If it ain’t broke, don’t fix it, or so the adage goes.
It seems that the premier fixer in Washington these days is General David Petraeus, commander of all forces in Iraq. The general has been recalled from Iraq by the Secretary of the Army to chair a brigadier generals’ promotion board. This 15-member board of generals will cull 40 one-star generals from among a 1,000 colonels who have applied.
In theory, these newly minted generals – who will lead the army for the next decade or so – will have experience in Afghanistan and Iraq; be well-versed in the Petraeus-authored counterinsurgency field manual; be receptive to the idea of a fluid battlefield marked by asymmetric conflict; be able to work within the social, political and economic contexts of their operating area in addition to carrying out military operations; and above all else, be prepared to do all of this quickly.
Given the state of the war we are fighting, it would be logical to assume that colonels with these qualifications are being moved up into the general officer corps without fail.
Unfortunately, this has not always been the case. Take, for instance, Army Col. H.R. McMaster, who recently spoke on Villanova’s campus. McMaster is one of the leading strategists of Petraeus’ brain trust. At Tal Afar, he led a – some might say the only – successful counterinsurgency campaign, which merited acclaim from President Bush. Despite this, McMaster has twice been passed over for promotion to brigadier general. This is the prime example of the Army sticking to its old guns when it needs serious rearming.
Secretary of Defense Robert Gates made that much clear during a recent speech to the Association of the United States Army. Gates insisted that the Army take a look at promotions policies and assignments of junior and field-grade officers.
The Army is dealing with the problem of senior officers with limited combat experience who were trained to defend West Berlin or march across Eastern Europe to cut off Soviet troops.
Practical experience among the generals is severely limited. Because of this, a disconnect between the captains and lieutenants who understand the nature of ground conflict in Iraq and Afghanistan and the generals who have never set foot in a counterinsurgency operation has inevitably developed.
Gates has recognized this – a remarkable departure from the policy of former Defense Secretary Donald Rumsfeld. Retired General Eric Shinseki, at the time Army Chief of Staff, criticized the lack of troops sent into Iraq and was quickly upbraided by Rumsfeld and henchman Paul Wolfowitz.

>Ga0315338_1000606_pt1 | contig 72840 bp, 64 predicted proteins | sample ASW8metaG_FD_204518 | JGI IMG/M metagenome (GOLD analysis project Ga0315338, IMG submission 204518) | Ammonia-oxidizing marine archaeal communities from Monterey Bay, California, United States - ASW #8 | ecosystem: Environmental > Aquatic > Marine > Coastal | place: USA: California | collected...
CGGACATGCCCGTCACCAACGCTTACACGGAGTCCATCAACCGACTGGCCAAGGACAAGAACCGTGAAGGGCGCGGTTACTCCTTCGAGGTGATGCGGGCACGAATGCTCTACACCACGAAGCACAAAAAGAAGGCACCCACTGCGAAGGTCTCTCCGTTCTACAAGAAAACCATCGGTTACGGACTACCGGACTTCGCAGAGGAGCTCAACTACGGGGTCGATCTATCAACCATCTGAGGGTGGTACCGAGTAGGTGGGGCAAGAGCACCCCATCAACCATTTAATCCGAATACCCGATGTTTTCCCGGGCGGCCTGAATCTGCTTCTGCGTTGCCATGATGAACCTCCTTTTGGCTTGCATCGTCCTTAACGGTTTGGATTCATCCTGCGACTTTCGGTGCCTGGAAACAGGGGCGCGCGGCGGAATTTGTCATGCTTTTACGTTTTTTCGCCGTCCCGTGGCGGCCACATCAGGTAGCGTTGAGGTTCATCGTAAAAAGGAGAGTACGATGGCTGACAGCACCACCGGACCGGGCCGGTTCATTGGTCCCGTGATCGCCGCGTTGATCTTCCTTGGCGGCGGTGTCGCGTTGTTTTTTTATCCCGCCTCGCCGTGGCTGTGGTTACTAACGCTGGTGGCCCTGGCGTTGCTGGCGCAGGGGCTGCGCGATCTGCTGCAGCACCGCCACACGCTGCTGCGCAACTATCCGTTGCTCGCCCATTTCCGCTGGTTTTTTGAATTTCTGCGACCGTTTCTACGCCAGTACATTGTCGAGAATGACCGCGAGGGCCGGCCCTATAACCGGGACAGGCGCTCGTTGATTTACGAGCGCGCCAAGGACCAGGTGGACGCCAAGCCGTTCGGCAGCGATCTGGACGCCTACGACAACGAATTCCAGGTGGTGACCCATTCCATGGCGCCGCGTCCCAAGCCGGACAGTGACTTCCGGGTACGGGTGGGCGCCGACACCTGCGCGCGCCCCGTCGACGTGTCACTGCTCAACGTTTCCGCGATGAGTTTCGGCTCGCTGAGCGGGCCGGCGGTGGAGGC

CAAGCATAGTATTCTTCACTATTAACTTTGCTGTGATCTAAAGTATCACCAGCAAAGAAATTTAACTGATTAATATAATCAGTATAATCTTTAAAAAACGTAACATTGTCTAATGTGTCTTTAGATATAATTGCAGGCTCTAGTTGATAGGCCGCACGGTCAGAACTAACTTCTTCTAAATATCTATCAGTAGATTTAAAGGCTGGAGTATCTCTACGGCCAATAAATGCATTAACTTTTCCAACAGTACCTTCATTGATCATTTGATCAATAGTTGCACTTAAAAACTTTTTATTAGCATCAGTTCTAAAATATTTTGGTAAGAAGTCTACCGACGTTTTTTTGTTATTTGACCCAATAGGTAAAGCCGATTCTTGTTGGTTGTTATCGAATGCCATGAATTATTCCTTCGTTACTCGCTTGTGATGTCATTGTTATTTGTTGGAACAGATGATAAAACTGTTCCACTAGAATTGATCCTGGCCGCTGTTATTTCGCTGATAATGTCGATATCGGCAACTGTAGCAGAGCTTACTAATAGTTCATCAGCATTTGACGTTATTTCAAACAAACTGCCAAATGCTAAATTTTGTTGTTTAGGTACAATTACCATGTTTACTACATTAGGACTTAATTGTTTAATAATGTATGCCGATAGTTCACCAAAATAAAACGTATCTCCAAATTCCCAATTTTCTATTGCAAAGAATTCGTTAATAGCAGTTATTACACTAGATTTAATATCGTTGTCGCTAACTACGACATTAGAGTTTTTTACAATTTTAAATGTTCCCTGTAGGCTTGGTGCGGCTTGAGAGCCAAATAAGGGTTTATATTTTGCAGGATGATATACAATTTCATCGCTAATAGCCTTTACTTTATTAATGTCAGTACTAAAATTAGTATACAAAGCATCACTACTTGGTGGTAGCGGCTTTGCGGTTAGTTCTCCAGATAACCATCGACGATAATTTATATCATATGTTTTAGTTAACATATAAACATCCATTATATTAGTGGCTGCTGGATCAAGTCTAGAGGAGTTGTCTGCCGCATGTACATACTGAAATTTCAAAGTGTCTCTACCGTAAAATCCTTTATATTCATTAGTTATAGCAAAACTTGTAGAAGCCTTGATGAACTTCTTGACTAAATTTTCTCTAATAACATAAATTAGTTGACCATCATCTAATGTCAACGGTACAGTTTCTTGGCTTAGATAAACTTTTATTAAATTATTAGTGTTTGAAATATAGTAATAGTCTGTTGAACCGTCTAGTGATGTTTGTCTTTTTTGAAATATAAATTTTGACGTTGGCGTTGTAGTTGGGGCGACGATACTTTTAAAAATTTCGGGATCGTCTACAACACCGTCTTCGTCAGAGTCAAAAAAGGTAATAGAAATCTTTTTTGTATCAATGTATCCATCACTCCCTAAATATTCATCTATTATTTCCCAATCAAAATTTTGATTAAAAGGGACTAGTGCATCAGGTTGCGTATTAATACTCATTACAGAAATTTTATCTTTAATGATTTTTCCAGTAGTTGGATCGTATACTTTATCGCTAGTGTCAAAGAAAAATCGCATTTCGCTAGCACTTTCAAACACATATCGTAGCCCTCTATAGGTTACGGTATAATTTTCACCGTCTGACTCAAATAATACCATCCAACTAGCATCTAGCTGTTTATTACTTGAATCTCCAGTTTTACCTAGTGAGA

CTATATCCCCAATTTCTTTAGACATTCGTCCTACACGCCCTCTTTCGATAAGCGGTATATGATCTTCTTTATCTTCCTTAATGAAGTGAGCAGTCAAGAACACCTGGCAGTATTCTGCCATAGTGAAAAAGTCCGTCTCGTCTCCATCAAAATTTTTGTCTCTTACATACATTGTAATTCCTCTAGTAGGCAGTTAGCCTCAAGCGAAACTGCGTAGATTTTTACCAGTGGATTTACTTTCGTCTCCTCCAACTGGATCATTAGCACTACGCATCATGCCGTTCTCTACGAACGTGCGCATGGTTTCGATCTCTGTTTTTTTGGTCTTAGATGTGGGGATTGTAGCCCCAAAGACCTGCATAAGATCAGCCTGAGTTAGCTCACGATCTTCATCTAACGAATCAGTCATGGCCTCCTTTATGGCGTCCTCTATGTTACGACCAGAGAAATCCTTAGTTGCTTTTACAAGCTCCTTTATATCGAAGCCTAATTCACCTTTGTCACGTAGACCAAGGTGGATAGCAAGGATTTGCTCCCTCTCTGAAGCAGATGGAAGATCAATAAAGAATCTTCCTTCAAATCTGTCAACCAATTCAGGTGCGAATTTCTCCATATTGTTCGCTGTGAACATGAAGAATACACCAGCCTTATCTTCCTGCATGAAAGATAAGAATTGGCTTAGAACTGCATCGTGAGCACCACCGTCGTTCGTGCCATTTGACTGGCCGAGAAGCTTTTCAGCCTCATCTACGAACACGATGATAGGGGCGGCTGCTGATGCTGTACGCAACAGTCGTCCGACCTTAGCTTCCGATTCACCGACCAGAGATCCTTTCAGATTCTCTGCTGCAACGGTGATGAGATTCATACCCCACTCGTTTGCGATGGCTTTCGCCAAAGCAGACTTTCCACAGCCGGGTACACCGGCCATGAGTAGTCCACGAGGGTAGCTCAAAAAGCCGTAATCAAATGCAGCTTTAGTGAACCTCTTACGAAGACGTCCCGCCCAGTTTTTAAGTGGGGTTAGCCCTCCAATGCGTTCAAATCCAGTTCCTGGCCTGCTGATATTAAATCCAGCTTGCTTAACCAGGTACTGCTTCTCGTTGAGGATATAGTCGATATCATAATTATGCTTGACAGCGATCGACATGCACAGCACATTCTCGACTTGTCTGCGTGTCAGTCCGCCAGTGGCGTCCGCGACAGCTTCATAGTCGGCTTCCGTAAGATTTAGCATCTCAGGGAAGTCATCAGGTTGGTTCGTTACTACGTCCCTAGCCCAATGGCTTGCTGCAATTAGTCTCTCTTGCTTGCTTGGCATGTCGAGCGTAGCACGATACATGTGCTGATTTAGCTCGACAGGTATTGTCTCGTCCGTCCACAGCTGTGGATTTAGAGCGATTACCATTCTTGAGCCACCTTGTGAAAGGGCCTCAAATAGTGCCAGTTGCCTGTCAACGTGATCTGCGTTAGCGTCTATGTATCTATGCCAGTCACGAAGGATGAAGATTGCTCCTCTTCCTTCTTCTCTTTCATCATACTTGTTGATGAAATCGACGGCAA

As an article on Slate.com said, “Defense secretaries come and go, but the Army staff stays forever.”
Gates’ term will end when Bush’s does on Jan. 20, 2009. He has slightly more than a year to initiate a renovation of the Army officer corps. If this is not accomplished in the short-term, it will be up to generals like Petraeus to handle it.
Perhaps the most interesting statement about all of this comes from the vilified Rumsfeld: “As you know, you go to war with the Army you have. They’re not the Army you might want or wish to have at a later time.”
He went to war with the Army he had and couldn’t secure a country. He was told he didn’t have the Army he needed and he went anyway. Gates, on the other hand, is in a war with the Army he has, and there is little or no chance of his being able to get the Army he wants to fight the war he has. Despite this challenge, Gates has indicated that he will not leave the Army he has as it is.
In a recent article, The Washington Post wrote that Petraeus chairing the promotions board is as public a signal as could be sent to show that reform is on the way. Without the necessary reforms, the Army will continue to be bogged down in a swamp of inexperience with asymmetric conflict and counterinsurgency.
It’s up to Gates, Petraeus and other senior leaders to move the Army forward so that the next time something like Iraq happens, the Army we have is the Army we need.
Fortunately, it appears that many junior and field-grade officers are on board with this. A torrent of criticism has been leveled against the generals in recent articles by influential and creative officers.
As the adage goes, if it ain’t broke, don’t fix it. The Army promotion system is broken. We had better fix it. And soon.
Bryan Kerns is a freshman from Drexel Hill, Pa. He can be reached at [email protected]